23) Although the evidence for this is weak, I suspect high dose IV methylprednisolone (IVMP), may create a markedly hypo-coagulable (blood thinning) state and be effective for this reason. I came across a case report of three MS patients on Coumadin and high dose IVMP who developed dangerously high INRs. My assumption here is also based an event that recently occurred to me on high dose IVMP. Ten days ago, in the morning, while receiving the 7th last dose of IVMP 1 gram/day, I stumbled while going down stairs and injured the left lateral aspect of my left shin. I got up and thought everything was fine. I had no pain and felt like I had just bumped my knee. Later, in the evening, I noticed that my left shin felt tight. There was a huge hematoma over it. I went to the emergency room of the hospital that I work at and got an xray which was normal. The doctor suggested I do a coagulation profile, but I brushed this suggestion off as I thought I had no reason believe that I had a coagulation disorder. I had normal coagulation tests a few months ago for my angioplasty procedure. I did not understand it at the time, but I suspect my INR and aPTT were likely extremely high. If what I am saying is true, then steroids used in many conditions for their antiinflammatory/immunosuppressive effect, may in fact work by thinning the blood. One example is its use to decrease brain edema in cancer patients. Perhaps its mechanism of acton is by increasing flow through the venous system. One last observation here. When I started IVMP the nurse inserted a very small 24 gauge needle. Small needles like this tend to clot quickly. Mine lasted the full seven days. I have no expertise here, but I suspect this is unusual.
24) I also suspect that stopping IVMP may result in a severe rebound hypercoabulable state that may result in large vessel thrombosis. This happens when such medication such as Coumadin are stopped. There are case reports of patients developing internal jugular vein thrombosis following cessation of high dose IVMP. This assumption is also based on a personal experience. Five days after stopping the IVMP I decided to do an INR/aPTT. They were low and unmeasureably low, which would imply a severely hypercoagulable state. I had a blood test drawn three time to verify the result and the tests were the same each time.
25) Post angioplasty there have been anecdotal reports of patients deriving significant improvement in some symptoms and either worsening of certain symptom or the creation of new symptoms. This type of phenomenon can be explained if one analyses the fluid dynamics of the arterial and venous systems. If a venous obstruction is relieved on one side, this will result in increased blood flow on the affected side, but it will result in reduced blood flow on the other side. The side with sudden reduced flow will experience either new or worsened symptoms.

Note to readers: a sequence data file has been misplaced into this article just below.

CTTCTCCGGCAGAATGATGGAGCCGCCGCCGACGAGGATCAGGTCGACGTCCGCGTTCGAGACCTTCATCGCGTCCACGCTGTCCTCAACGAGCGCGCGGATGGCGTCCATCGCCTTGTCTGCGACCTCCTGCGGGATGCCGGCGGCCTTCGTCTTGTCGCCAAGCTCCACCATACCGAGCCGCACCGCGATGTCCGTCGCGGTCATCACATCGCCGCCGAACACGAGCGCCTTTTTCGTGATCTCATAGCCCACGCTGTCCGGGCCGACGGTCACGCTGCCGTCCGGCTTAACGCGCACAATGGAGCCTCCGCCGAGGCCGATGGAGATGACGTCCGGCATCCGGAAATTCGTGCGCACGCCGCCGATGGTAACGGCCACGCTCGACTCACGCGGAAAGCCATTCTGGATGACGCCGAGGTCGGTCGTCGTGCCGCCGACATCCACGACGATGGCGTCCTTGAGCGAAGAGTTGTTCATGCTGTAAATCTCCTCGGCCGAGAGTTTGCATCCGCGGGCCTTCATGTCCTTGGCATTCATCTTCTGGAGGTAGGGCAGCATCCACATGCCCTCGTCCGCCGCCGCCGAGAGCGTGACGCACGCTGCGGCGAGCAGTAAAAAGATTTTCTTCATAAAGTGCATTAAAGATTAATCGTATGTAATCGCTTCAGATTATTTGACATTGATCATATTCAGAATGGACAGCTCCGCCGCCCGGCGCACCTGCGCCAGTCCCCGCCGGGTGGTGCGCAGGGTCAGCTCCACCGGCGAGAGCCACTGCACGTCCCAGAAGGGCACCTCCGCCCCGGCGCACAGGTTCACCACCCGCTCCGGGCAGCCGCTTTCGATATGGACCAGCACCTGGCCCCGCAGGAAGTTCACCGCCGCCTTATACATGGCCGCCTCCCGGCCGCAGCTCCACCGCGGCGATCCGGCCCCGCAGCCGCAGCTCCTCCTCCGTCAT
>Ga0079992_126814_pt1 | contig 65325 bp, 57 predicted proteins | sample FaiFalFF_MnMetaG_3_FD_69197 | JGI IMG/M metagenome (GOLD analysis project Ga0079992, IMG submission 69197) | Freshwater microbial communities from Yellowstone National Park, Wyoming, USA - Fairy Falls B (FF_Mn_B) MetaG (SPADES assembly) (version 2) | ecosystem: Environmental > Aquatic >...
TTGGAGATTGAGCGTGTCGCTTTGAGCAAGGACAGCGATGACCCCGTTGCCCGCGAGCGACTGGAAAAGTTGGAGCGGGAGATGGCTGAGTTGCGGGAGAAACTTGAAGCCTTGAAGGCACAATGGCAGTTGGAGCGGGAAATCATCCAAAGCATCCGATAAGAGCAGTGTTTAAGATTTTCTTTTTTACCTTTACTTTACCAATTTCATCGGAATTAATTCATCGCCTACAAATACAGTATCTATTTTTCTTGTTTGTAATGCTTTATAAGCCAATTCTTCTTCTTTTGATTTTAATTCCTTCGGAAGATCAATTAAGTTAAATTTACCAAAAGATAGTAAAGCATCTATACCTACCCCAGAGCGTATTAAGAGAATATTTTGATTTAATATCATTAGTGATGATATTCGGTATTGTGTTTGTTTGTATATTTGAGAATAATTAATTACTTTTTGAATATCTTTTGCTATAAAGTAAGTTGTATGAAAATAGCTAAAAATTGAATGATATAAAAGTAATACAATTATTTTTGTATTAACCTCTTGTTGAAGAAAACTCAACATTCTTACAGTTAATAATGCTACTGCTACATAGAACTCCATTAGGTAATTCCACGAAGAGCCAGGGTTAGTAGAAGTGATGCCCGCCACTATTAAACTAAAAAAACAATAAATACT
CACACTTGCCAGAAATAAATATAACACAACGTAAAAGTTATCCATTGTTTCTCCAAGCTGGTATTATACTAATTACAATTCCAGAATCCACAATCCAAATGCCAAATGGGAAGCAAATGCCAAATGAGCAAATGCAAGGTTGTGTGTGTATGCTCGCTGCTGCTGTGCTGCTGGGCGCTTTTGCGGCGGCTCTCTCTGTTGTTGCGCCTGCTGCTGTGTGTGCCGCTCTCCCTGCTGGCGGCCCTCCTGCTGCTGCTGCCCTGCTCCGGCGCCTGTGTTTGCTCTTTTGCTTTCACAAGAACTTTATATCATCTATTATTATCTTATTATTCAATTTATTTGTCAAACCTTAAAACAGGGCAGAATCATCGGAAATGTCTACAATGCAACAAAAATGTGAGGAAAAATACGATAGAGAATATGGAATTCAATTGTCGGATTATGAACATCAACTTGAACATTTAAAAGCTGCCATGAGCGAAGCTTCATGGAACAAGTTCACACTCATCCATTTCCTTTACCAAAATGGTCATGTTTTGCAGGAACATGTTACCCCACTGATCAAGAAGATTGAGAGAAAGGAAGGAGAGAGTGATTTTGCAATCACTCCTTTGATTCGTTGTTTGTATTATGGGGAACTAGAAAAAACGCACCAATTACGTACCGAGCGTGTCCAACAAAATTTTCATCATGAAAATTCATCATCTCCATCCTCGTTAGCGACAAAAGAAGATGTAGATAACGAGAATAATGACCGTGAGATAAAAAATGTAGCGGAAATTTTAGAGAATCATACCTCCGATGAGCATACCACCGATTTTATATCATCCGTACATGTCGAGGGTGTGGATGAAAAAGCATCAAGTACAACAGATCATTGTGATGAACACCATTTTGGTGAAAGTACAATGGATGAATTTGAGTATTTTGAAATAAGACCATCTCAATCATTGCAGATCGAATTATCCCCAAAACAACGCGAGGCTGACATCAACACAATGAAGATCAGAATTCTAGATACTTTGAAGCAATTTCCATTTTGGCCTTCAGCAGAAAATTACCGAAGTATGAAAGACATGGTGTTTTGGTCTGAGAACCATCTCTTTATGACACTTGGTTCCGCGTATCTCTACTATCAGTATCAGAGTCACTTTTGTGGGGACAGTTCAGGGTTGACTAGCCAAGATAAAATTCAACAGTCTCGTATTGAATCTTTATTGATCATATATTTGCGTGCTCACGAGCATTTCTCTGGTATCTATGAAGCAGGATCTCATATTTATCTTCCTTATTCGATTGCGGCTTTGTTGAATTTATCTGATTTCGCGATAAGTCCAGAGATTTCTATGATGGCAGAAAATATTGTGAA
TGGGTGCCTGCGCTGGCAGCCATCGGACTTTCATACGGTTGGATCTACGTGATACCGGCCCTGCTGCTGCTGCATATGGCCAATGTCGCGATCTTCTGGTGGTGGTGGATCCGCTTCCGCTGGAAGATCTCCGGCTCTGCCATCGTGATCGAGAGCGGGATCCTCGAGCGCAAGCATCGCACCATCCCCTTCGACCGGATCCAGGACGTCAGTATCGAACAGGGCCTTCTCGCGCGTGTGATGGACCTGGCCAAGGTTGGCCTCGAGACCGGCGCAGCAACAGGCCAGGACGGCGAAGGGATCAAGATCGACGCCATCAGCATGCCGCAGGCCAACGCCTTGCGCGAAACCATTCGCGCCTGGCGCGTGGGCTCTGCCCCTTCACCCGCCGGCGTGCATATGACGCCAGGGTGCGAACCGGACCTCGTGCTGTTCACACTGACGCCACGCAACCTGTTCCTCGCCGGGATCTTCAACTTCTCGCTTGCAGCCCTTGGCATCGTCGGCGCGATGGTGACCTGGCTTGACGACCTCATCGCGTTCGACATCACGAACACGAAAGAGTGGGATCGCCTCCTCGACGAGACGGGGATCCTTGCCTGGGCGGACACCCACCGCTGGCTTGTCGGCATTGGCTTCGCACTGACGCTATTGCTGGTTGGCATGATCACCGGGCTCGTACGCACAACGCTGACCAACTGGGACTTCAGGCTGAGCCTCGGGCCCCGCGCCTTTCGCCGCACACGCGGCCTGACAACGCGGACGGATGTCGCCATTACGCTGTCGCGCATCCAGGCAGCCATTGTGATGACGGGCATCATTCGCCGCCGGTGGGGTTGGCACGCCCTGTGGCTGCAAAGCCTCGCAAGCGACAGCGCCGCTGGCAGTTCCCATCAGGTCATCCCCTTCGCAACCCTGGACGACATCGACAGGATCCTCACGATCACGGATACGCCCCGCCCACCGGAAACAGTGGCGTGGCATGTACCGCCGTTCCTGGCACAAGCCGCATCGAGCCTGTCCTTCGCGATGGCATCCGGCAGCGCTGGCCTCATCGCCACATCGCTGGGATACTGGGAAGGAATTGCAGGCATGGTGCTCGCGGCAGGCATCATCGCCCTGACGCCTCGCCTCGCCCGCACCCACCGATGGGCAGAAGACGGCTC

26) I suspect that heparin may be the drug of choice to treat MS exacerbations. I also suspect it may also be useful more long term as a disease modifying agent.
27) I suspect fatigue in MS may be a result of overall low flow in the brain but I wonder if another mechanism may be responsible. When a vein is stenosed or blocked it dilates upstream or collapses downstream. Large veins possess baroreceptors that sense stretch of the vein so that it can send signals that regulate overall blood volume. If the vein is inappropriately stretched or collapsed, the body will regulate blood volume inappropriately. Fatigue may be secondary to inappropriately low blood volume. I myself have very low blood pressure and have noticed many patients on the forum seem to have the same.
28) The mechanism of disease theory I am proposing for MS very possibly applies to numerous other autoimmune diseases.
After months of reading and research and perusing Thisisms.com, I was suddenly able to connect the dots three days ago. Much of what I have written about was precipitated by the most severe exacerbation I had (and am still having) in my 10 years with MS. I have been desperately trying to find a way to prevent paralysis. This exacerbation is likely a result of having gone on a Tysabri drug holiday. I hope my theory is correct.